DULUTH, GA – Robots, virtual reality, smart glasses. This is some of the technology being used today to make factories so efficient as manufacturing jobs have now become more advanced than ever. It’s a far cry from the setting many people have pictured.
Suzanne Lauda, Director of Global Advancement Technology with Duluth, Georgia-based AGCO says, “In the old days, manufacturing had a very bad reputation for being dark, dirty, dingy, and dangerous. That’s not the case anymore. If you see what we are doing here, you can do most everything by the push of a button.”
Maybe nothing exemplifies the technological advancements more than this portable smart robot, that can be taught a number of different responsibilities in a matter of moments.
Thomas Enghof, Director of Manufacturing Engineering with AGCO Fendt, says “I can give him tasks with the QR codes. The camera understands the QR codes and the programed tasks behind it. Therefore, I can bring him to any space I prepare for the COBOT and the COBOT will realize the difference and immediately start with the assigned work.”
This provides workers with a pair of extra hands to perform any menial task anywhere in the factory.
“It makes us more efficient because we can concentrate our human workforce to do the things where creative work is necessary, intuitive work and tangible work is necessary, and let the COBOTs do the rest,” says Enghof.
One of the staples for factory workers are safety glasses. However, these provide much more than safety, as they help organization and quality assurance.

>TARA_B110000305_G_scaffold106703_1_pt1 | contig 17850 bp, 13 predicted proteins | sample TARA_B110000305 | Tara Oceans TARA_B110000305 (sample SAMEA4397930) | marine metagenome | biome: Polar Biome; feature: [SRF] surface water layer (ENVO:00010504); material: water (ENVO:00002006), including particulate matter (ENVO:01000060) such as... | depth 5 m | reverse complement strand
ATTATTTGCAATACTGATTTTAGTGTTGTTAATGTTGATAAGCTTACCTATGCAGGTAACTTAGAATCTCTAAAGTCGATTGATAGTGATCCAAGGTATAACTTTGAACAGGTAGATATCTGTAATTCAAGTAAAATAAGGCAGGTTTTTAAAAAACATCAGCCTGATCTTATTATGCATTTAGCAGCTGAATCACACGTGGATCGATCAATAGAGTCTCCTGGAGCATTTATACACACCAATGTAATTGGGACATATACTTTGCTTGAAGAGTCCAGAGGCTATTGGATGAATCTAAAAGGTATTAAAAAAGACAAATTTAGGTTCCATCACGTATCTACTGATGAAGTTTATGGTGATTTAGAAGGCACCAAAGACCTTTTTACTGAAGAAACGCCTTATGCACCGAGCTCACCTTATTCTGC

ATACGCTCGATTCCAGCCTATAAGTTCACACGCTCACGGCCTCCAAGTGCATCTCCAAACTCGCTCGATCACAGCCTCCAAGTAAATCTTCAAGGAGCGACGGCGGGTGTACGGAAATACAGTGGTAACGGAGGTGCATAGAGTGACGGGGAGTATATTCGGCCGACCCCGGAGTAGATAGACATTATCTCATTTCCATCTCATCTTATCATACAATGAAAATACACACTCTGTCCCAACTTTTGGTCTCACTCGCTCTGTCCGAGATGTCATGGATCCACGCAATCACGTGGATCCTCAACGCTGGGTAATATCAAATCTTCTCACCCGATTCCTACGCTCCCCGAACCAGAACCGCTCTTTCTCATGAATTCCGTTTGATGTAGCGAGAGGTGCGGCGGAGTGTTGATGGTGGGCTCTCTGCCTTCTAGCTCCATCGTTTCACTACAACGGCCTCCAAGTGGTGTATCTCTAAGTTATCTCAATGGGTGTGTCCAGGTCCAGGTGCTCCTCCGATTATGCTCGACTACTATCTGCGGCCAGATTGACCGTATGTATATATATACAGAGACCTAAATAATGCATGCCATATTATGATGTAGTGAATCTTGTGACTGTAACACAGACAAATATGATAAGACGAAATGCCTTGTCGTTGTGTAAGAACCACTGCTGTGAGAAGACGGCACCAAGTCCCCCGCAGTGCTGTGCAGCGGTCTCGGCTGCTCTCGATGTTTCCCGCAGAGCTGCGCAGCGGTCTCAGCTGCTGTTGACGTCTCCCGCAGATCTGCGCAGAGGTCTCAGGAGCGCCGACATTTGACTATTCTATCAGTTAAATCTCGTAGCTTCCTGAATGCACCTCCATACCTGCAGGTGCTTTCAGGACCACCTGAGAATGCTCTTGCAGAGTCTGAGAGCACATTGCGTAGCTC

“Wearable technologies mean eyewear. So, we have people that are wearing glasses for work. They have work instructions that they get preloaded onto the glasses or they have checklists for the quality inspection at the end of the line,” says Lauda.
VR and simulations have also become vitally important in making big decisions on how to design the work flow and training workers in a safe environment.
Gary Dsouza with Global Manufacturing Engineering says, “simulation helps us run scenarios ahead of time before we go in and do any physical changes in the line. It helps us evaluate different scenarios, different set ups in the line. For example, if I wanted to make my line bend this way, bend that way, go out the door, go back in, different layout, shapes, and forms, we can do that virtually before we start making any changes in the line. With the programing portion of it, it saves us a lot of time on having to manually program robots. So, that will definitely help there. From the virtual reality itself, it will help you get the workers familiar with what the new area is going to be like, so there’s definitely a training aspect to it.”
With the manufacturing of farming equipment being so efficient, companies are able to pass along the savings to the customers. However, those lower prices don’t mean companies are skimping on the quality.
“Farmers expect state of the art equipment with perfect quality. That requires a lot of up front planning because once the product is out of the door, it’s too late, you have to do that work before it hits the market,” says Lauda.
By: Damon Jones